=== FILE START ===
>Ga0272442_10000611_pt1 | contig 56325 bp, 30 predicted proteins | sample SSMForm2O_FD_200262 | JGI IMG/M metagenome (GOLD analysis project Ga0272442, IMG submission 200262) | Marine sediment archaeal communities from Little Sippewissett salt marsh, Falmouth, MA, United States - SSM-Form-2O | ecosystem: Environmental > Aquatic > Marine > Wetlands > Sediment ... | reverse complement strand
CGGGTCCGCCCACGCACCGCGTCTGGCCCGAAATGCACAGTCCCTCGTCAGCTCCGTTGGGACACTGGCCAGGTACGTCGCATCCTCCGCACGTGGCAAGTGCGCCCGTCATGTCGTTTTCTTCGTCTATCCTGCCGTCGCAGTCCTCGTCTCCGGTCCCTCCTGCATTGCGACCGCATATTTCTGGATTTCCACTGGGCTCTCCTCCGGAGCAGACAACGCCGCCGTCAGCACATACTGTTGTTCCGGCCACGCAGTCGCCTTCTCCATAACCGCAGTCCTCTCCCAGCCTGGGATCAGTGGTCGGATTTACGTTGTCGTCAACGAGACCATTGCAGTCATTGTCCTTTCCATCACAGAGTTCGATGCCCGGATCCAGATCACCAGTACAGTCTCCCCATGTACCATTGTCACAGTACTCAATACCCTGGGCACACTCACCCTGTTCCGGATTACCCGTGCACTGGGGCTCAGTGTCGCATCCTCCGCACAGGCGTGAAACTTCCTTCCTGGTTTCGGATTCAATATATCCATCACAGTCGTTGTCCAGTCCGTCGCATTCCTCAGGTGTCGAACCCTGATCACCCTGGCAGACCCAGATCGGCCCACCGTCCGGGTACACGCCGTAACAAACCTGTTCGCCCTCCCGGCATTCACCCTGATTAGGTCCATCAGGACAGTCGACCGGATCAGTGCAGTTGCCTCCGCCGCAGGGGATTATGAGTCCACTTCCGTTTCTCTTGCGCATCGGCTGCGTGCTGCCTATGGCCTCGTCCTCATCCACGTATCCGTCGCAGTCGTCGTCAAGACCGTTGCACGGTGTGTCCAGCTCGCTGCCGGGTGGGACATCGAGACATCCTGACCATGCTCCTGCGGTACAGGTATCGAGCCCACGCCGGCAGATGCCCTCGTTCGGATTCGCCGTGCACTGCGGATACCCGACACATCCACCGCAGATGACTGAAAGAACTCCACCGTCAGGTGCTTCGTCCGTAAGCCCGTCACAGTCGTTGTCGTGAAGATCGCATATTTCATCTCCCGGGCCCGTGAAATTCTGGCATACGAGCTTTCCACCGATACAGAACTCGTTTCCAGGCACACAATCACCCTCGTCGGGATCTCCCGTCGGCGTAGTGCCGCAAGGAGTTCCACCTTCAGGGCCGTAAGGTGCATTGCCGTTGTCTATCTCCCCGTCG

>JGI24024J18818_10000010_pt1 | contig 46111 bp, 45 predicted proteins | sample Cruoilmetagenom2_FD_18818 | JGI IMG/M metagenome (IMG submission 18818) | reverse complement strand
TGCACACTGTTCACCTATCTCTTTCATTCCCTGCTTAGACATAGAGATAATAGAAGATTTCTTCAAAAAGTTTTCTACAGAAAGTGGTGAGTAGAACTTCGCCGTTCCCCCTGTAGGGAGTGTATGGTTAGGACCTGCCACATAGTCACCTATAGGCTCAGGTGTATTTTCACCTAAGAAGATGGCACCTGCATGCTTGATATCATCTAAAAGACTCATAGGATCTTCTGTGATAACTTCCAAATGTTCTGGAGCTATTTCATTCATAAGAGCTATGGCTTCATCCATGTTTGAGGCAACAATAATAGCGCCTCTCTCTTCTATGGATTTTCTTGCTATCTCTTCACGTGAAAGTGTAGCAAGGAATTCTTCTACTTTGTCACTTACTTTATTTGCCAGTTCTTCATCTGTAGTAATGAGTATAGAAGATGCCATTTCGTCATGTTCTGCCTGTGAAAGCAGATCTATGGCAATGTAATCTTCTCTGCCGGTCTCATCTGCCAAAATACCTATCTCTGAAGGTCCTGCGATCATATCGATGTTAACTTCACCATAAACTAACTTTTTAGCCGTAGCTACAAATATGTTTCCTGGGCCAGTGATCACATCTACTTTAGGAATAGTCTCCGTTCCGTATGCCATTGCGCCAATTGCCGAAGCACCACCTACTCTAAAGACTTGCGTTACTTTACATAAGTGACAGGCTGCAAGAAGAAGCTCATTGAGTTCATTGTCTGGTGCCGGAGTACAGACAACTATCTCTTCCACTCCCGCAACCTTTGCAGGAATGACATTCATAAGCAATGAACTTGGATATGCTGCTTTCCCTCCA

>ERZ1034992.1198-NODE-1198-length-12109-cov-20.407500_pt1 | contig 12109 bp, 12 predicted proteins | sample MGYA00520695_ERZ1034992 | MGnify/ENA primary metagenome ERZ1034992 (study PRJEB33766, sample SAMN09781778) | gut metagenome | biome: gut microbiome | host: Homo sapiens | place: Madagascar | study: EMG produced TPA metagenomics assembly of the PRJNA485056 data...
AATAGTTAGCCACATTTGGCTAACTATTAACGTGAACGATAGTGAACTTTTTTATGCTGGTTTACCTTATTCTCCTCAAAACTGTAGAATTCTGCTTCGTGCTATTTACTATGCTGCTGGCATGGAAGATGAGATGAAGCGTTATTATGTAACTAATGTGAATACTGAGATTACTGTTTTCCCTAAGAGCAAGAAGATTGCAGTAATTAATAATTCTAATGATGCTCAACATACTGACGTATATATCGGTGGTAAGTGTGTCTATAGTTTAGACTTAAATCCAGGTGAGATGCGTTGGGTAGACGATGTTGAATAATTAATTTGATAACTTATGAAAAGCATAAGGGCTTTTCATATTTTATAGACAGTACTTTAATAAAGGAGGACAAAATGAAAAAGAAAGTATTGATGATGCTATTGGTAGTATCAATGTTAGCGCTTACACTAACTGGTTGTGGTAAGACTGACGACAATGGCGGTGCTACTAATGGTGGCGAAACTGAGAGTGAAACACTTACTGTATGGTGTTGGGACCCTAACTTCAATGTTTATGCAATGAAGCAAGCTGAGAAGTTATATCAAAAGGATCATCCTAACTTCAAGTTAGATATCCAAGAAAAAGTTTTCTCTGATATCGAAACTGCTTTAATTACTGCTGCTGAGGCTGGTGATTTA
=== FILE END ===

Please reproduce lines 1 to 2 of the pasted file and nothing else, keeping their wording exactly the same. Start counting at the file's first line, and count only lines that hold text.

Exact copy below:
>Ga0272442_10000611_pt1 | contig 56325 bp, 30 predicted proteins | sample SSMForm2O_FD_200262 | JGI IMG/M metagenome (GOLD analysis project Ga0272442, IMG submission 200262) | Marine sediment archaeal communities from Little Sippewissett salt marsh, Falmouth, MA, United States - SSM-Form-2O | ecosystem: Environmental > Aquatic > Marine > Wetlands > Sediment ... | reverse complement strand
CGGGTCCGCCCACGCACCGCGTCTGGCCCGAAATGCACAGTCCCTCGTCAGCTCCGTTGGGACACTGGCCAGGTACGTCGCATCCTCCGCACGTGGCAAGTGCGCCCGTCATGTCGTTTTCTTCGTCTATCCTGCCGTCGCAGTCCTCGTCTCCGGTCCCTCCTGCATTGCGACCGCATATTTCTGGATTTCCACTGGGCTCTCCTCCGGAGCAGACAACGCCGCCGTCAGCACATACTGTTGTTCCGGCCACGCAGTCGCCTTCTCCATAACCGCAGTCCTCTCCCAGCCTGGGATCAGTGGTCGGATTTACGTTGTCGTCAACGAGACCATTGCAGTCATTGTCCTTTCCATCACAGAGTTCGATGCCCGGATCCAGATCACCAGTACAGTCTCCCCATGTACCATTGTCACAGTACTCAATACCCTGGGCACACTCACCCTGTTCCGGATTACCCGTGCACTGGGGCTCAGTGTCGCATCCTCCGCACAGGCGTGAAACTTCCTTCCTGGTTTCGGATTCAATATATCCATCACAGTCGTTGTCCAGTCCGTCGCATTCCTCAGGTGTCGAACCCTGATCACCCTGGCAGACCCAGATCGGCCCACCGTCCGGGTACACGCCGTAACAAACCTGTTCGCCCTCCCGGCATTCACCCTGATTAGGTCCATCAGGACAGTCGACCGGATCAGTGCAGTTGCCTCCGCCGCAGGGGATTATGAGTCCACTTCCGTTTCTCTTGCGCATCGGCTGCGTGCTGCCTATGGCCTCGTCCTCATCCACGTATCCGTCGCAGTCGTCGTCAAGACCGTTGCACGGTGTGTCCAGCTCGCTGCCGGGTGGGACATCGAGACATCCTGACCATGCTCCTGCGGTACAGGTATCGAGCCCACGCCGGCAGATGCCCTCGTTCGGATTCGCCGTGCACTGCGGATACCCGACACATCCACCGCAGATGACTGAAAGAACTCCACCGTCAGGTGCTTCGTCCGTAAGCCCGTCACAGTCGTTGTCGTGAAGATCGCATATTTCATCTCCCGGGCCCGTGAAATTCTGGCATACGAGCTTTCCACCGATACAGAACTCGTTTCCAGGCACACAATCACCCTCGTCGGGATCTCCCGTCGGCGTAGTGCCGCAAGGAGTTCCACCTTCAGGGCCGTAAGGTGCATTGCCGTTGTCTATCTCCCCGTCG